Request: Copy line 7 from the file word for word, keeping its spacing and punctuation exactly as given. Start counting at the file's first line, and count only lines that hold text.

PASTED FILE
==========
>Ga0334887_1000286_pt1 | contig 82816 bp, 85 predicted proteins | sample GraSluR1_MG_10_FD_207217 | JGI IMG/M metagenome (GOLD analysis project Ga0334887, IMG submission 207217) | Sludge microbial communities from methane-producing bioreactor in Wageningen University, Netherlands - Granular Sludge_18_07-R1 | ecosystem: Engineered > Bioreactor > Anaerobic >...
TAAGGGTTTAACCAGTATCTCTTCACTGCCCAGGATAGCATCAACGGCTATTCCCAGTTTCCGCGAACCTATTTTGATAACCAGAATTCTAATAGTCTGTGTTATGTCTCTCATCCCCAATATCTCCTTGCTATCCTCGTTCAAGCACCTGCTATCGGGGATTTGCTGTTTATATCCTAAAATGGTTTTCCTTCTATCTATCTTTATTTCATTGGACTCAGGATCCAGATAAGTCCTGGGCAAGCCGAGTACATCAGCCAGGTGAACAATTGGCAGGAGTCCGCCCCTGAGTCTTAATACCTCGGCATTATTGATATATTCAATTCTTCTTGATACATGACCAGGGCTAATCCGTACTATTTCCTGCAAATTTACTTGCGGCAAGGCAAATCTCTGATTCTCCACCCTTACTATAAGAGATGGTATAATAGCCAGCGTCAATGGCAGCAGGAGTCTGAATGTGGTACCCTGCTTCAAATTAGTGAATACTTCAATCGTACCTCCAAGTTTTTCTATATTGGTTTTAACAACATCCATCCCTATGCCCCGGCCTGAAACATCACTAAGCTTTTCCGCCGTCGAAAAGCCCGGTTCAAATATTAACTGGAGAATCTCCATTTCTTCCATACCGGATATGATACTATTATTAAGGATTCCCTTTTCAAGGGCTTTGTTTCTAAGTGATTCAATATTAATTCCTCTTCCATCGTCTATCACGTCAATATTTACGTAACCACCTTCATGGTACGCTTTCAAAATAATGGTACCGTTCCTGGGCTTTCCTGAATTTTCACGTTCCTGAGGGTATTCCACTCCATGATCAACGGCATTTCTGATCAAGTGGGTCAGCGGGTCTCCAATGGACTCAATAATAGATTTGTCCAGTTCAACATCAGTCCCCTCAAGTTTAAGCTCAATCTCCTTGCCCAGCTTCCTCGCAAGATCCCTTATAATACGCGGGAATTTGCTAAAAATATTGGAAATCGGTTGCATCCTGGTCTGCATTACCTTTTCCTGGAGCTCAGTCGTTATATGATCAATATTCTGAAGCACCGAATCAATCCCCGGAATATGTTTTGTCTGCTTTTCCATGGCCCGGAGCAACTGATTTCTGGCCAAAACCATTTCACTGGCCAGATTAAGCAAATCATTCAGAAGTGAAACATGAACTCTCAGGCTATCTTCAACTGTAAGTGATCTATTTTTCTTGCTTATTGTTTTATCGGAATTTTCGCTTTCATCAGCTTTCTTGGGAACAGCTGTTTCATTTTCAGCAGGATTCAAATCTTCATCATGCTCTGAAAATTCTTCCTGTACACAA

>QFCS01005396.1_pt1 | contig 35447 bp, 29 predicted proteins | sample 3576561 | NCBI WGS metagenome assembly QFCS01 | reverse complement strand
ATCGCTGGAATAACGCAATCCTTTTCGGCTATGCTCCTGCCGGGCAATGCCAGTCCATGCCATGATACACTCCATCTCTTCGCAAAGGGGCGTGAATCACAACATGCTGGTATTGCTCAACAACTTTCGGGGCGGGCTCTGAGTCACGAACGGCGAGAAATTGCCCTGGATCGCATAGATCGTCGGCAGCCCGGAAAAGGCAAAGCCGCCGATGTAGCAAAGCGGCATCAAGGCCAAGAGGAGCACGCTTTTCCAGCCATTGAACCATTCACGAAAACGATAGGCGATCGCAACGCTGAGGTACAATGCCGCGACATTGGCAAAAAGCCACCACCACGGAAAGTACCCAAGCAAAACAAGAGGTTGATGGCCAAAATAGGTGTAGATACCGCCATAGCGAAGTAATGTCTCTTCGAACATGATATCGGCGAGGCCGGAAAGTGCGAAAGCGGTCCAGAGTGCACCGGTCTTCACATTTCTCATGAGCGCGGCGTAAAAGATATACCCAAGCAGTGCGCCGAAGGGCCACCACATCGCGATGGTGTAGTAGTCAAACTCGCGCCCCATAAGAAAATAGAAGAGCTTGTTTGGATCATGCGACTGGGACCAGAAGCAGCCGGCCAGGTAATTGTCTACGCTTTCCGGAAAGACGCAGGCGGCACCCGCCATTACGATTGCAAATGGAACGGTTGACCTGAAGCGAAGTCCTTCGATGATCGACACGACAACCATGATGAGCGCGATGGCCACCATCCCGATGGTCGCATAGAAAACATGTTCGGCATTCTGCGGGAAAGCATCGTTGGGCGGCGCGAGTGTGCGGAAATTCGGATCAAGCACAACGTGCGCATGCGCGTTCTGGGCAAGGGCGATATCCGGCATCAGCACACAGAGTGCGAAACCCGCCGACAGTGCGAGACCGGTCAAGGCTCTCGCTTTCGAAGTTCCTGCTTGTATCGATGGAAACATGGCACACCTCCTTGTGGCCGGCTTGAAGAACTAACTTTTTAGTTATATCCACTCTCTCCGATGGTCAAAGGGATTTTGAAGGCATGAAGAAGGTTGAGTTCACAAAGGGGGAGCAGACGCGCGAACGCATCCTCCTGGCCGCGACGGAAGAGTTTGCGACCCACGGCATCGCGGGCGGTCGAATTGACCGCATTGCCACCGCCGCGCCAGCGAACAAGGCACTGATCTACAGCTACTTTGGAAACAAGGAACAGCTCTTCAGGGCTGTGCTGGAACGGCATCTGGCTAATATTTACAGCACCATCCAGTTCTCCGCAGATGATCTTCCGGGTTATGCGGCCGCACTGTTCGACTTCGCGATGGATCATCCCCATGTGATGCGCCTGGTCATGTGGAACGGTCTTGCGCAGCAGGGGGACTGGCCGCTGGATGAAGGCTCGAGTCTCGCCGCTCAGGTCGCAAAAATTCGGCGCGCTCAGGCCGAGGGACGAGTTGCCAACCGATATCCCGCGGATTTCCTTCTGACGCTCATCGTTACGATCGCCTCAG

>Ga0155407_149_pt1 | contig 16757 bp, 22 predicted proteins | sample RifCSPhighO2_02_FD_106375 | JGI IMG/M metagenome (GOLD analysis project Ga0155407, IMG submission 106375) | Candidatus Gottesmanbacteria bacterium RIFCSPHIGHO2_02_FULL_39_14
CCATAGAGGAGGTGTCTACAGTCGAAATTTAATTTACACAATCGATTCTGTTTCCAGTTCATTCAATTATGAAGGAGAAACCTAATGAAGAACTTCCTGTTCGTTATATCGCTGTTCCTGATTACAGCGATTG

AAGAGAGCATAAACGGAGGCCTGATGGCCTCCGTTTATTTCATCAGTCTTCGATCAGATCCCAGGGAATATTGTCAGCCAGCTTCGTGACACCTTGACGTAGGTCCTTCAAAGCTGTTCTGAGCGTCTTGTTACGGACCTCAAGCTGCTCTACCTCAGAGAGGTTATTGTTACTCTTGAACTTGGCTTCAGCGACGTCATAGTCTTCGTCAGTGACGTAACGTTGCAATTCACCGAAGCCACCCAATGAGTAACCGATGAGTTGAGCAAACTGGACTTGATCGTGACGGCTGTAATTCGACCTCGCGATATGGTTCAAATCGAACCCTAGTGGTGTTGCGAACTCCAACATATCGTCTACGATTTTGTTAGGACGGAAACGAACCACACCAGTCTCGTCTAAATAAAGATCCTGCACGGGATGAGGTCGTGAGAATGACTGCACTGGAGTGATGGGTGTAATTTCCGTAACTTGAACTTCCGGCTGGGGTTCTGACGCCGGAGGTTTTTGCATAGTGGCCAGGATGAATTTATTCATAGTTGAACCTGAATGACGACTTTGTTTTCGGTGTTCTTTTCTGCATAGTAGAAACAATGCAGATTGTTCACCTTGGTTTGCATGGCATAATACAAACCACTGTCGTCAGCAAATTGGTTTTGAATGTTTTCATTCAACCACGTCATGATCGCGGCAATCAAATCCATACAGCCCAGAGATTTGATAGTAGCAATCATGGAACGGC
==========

AAGAGAGCATAAACGGAGGCCTGATGGCCTCCGTTTATTTCATCAGTCTTCGATCAGATCCCAGGGAATATTGTCAGCCAGCTTCGTGACACCTTGACGTAGGTCCTTCAAAGCTGTTCTGAGCGTCTTGTTACGGACCTCAAGCTGCTCTACCTCAGAGAGGTTATTGTTACTCTTGAACTTGGCTTCAGCGACGTCATAGTCTTCGTCAGTGACGTAACGTTGCAATTCACCGAAGCCACCCAATGAGTAACCGATGAGTTGAGCAAACTGGACTTGATCGTGACGGCTGTAATTCGACCTCGCGATATGGTTCAAATCGAACCCTAGTGGTGTTGCGAACTCCAACATATCGTCTACGATTTTGTTAGGACGGAAACGAACCACACCAGTCTCGTCTAAATAAAGATCCTGCACGGGATGAGGTCGTGAGAATGACTGCACTGGAGTGATGGGTGTAATTTCCGTAACTTGAACTTCCGGCTGGGGTTCTGACGCCGGAGGTTTTTGCATAGTGGCCAGGATGAATTTATTCATAGTTGAACCTGAATGACGACTTTGTTTTCGGTGTTCTTTTCTGCATAGTAGAAACAATGCAGATTGTTCACCTTGGTTTGCATGGCATAATACAAACCACTGTCGTCAGCAAATTGGTTTTGAATGTTTTCATTCAACCACGTCATGATCGCGGCAATCAAATCCATACAGCCCAGAGATTTGATAGTAGCAATCATGGAACGGC